And here’s where the slinking men and women who line up to defend these crony, angry boys should take notice: civil cases are rarely private, these women risked their livelihood, losing their anonymity, with testimony that becomes public record. They had everything to lose by filing suit, details of their private lives were going to be strewn across tabloids. How many production companies have blacklisted them now?

      These are not alternative facts, civil courts make it very difficult to bring faulty suits to the table.

      You boys can hide behind disclaimers, settlements, massaging legalese, but the tidal wave of exposure is coming. These are the cracks of it and Little Dutch Boys like Lonergan will have to do a much better job of plugging them in the future.

      • Zoe

        The irony of your response is not lost given the context in which the term witch-hunt was used in the original reply and also given the rest of the content of your comment in which you use statistics to insinuate every allegation of sexual misconduct must be true.

        No-one ought to suffer in life in any way. Sexual misconduct is wrong. It doesn’t mean Casey Affleck is guilty.

      • focusing

        Casey and Antony are not the subject of a witch hunt. They just got caught doing their routine on women who were professionals in the course of work that they supervised as holders of an LLC. Women who were able to convince Miller Barondess, an airtight litigation firm that rarely loses, to take their case. You may scrub your mind under the illusion that they may not be guilty. But that’s the last redoubt of the patriarchy: doubt.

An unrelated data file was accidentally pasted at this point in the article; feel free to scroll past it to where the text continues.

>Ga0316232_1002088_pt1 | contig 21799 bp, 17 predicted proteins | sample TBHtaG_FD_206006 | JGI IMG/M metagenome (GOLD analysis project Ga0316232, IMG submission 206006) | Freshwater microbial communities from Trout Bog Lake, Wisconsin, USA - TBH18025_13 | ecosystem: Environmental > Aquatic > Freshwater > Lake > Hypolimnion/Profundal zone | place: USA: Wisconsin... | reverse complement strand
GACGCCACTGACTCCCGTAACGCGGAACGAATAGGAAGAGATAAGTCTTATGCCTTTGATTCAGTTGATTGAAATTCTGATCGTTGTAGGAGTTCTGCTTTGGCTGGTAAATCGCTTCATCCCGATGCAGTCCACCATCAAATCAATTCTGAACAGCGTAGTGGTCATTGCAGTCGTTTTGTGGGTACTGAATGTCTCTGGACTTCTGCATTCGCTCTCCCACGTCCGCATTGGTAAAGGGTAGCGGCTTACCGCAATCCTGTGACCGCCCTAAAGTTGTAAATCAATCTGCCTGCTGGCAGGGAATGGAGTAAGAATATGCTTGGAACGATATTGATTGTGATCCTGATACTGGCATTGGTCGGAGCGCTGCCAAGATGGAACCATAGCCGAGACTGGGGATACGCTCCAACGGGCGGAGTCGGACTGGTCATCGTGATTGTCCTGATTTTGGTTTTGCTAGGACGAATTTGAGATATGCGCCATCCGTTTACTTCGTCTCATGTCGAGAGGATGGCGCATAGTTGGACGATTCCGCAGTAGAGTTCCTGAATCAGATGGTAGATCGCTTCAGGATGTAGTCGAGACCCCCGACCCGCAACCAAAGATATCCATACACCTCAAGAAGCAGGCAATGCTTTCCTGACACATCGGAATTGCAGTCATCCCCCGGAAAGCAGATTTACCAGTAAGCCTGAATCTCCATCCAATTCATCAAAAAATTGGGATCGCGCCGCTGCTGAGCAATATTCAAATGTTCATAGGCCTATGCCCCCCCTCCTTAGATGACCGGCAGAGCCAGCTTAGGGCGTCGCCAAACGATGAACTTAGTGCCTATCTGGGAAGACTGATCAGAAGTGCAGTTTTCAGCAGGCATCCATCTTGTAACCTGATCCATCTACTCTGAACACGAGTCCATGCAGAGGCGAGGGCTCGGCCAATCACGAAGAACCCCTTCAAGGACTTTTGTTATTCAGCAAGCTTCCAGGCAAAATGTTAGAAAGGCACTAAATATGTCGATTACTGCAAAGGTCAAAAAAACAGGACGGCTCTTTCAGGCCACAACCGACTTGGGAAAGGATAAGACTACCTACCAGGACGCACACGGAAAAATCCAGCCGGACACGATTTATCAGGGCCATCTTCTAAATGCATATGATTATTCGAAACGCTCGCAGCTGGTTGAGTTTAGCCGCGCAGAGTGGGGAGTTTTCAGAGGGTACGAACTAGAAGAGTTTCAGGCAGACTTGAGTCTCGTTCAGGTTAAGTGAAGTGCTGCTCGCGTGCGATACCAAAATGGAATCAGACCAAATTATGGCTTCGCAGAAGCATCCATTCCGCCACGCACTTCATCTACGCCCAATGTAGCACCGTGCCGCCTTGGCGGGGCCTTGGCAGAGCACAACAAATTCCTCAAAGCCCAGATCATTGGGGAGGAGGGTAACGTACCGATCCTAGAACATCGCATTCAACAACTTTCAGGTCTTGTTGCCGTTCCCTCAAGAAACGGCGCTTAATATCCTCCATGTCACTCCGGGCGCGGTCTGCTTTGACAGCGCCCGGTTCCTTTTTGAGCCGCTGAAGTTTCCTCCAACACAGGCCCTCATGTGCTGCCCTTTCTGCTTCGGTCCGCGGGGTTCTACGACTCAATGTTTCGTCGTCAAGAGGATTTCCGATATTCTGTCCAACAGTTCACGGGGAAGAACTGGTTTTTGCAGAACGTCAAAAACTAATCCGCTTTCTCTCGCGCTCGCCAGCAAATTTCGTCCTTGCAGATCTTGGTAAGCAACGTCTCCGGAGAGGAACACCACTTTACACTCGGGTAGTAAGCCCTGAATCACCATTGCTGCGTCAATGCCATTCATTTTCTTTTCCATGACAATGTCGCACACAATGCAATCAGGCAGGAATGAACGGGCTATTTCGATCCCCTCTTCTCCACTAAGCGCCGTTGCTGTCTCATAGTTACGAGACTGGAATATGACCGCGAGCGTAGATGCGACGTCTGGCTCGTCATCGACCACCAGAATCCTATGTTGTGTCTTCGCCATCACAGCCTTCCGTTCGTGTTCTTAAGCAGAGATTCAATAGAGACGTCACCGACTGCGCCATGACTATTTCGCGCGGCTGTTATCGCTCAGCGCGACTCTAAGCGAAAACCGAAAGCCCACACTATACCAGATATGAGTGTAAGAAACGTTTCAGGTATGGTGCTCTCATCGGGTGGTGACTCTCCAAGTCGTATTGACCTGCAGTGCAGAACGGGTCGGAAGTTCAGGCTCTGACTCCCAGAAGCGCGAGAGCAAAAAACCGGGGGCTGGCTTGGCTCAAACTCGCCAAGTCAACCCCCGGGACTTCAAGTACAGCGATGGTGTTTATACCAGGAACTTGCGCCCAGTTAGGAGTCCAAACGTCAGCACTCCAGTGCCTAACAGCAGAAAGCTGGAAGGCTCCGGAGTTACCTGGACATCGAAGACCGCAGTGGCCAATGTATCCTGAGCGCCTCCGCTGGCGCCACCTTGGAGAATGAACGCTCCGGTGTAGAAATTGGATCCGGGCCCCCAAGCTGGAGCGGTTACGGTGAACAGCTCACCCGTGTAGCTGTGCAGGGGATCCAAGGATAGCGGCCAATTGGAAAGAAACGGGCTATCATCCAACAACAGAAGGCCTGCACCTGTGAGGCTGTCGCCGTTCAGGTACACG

Sexual predation is epidemic in this industry, which attracts manic geniuses who were poorly constrained in childhood, who get to act out fantasies in front of cameras. Just go listen to Alison Brie interview Jane Fonda, and then watch her refuse to clap for his award that she’d just handed over to him. Do you suspect that she thinks he’s innocent?

        You’re technically right, Affleck isn’t guilty, he wouldn’t technically be guilty even if he had lost the case, (just as OJ wasn’t technically guilty of killing from the outcome of his civil case), he’d just be seen as having reasonable suspicion of doing this, and we’d be right back here.

        But facts are facts, the general public don’t know them, and insiders do.

      • Zoe

        If your statistics have so much value, perhaps the case should be made to the justice systems of the world to abandon laws and ethics and use those instead.

        But it’s OK. I won’t argue any further for two reasons.